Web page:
BBC Countryfile Magazine

WHEN IS A WILD CAT A WILDCAT?

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There is often confusion about what a wildcat is. In fact, says the SWA’s Emma Rawling, it’s often easier to start by saying what a wildcat is not. It is not a lynx, not a panther or mystery big cat, and not any old big tabby.

The most reliable means of identifyin­g a cat’s ancestry is DNA analysis, but this takes weeks – little use in the field. So the team rely on physical characteri­stics. Typically, wildcats are bigger than domestic cats, more muscular and much more densely furred, especially in winter. The gait is prowling – more like that of a tiger than a pet cat – and the attitude is feisty. The tail is thick with a blunt tip. A study of skulls suggests wildcats have a larger cranial capacity and a larger brain than their domestic cousins, but their guts are shorter, perhaps because their diet is more meaty.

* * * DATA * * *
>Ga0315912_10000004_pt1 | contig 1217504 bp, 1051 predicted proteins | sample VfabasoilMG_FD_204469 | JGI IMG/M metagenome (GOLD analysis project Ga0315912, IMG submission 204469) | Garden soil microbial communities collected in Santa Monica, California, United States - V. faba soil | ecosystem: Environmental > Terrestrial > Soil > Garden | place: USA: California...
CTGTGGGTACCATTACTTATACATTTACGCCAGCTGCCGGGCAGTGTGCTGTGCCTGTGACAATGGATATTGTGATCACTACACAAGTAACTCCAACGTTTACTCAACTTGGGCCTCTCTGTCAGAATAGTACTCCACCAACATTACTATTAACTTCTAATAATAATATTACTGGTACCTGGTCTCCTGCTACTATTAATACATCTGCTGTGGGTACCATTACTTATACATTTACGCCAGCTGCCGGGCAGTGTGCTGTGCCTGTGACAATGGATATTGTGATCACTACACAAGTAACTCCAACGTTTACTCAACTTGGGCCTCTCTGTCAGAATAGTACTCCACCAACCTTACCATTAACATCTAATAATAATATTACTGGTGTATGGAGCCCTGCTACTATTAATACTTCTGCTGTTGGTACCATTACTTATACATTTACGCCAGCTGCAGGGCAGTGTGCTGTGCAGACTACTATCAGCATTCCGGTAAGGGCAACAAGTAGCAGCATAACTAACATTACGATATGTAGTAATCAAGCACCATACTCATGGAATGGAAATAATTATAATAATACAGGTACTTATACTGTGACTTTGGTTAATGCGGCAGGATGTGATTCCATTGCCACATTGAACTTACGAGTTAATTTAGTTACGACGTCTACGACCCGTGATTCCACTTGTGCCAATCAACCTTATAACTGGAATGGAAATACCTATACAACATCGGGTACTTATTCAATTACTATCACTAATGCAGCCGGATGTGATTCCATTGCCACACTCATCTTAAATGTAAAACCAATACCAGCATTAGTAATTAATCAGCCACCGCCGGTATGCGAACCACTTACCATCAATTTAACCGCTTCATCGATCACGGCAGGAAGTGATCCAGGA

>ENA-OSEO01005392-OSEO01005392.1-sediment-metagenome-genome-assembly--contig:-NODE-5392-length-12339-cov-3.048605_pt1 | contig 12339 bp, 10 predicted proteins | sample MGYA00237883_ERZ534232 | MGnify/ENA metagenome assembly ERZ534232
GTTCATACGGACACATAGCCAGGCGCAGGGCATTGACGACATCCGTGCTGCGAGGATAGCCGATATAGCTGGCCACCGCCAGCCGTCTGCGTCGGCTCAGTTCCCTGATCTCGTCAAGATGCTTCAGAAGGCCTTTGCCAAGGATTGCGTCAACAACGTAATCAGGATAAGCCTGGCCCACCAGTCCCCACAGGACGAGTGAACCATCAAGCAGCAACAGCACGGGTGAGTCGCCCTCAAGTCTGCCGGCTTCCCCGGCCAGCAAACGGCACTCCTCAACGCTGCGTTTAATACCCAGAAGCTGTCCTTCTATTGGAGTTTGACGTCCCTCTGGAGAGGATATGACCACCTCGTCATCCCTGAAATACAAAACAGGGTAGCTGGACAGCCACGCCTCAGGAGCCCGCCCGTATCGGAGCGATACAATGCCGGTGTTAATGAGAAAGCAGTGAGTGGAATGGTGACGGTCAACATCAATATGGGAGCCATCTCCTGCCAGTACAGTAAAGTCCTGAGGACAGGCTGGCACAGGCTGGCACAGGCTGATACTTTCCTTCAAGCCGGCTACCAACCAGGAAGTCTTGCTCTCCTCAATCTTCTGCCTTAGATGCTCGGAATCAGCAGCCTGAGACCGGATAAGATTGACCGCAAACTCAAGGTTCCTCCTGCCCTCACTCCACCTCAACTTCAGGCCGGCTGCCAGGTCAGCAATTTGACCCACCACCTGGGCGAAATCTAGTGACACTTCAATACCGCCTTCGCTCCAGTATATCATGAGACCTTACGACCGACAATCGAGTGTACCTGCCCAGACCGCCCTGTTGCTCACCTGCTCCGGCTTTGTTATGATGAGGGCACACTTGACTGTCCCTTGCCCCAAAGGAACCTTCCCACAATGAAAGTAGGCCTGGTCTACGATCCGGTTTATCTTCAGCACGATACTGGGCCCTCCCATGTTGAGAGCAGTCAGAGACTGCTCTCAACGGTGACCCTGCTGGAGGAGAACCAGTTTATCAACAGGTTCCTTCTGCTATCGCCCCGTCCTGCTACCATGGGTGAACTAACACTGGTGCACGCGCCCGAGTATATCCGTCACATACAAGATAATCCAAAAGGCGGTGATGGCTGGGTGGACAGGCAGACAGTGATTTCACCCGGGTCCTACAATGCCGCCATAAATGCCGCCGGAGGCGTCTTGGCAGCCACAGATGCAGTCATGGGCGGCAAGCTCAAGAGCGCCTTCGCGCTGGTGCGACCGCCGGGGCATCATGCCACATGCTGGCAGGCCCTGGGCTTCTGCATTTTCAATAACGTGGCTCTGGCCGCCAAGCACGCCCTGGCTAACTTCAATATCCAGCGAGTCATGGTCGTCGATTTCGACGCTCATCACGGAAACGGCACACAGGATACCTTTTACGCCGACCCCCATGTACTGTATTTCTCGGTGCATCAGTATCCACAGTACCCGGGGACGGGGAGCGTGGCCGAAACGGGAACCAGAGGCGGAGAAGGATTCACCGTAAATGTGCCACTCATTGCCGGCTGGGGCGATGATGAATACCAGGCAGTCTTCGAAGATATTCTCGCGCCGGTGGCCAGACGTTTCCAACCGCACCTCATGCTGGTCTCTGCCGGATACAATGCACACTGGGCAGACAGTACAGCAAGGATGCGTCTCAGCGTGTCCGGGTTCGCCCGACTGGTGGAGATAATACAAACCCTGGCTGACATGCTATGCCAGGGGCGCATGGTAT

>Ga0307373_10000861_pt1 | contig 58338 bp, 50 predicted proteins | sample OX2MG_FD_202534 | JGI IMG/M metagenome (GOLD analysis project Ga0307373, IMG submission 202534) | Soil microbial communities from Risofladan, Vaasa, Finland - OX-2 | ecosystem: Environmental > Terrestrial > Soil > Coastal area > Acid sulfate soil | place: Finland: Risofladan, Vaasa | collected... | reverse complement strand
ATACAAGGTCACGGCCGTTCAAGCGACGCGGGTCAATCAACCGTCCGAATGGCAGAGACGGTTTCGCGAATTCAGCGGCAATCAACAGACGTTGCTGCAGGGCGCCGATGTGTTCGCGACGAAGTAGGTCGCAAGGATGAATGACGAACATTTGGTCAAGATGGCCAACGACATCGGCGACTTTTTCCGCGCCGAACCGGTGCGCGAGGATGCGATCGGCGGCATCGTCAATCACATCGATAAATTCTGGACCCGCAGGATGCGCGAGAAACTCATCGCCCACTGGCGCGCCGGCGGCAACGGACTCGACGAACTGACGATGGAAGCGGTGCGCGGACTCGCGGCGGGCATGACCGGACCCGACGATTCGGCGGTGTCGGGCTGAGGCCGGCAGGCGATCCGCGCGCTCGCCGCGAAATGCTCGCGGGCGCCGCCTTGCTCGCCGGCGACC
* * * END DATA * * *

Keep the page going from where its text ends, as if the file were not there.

The most effective means of rapidly identifyin­g a wildcat is the ‘pelage scoring’ technique, developed by specialist Dr Andrew Kitchener of the National Museum of Scotland in Edinburgh. This uses coat markings to score an individual out of 21. Any cat scoring 17 or higher is regarded as a true wildcat, and such cats have been shown to have mostly wildcat ancestry.

 ??  ?? Most (75% or more) stripes unbroken Tabby markings with few or no spots No white feet Dorsal line absent from tail Distinct tail bands Thick, ringed blunt-tipped tail Black tail tip
Most (75% or more) stripes unbroken Tabby markings with few or no spots No white feet Dorsal line absent from tail Distinct tail bands Thick, ringed blunt-tipped tail Black tail tip

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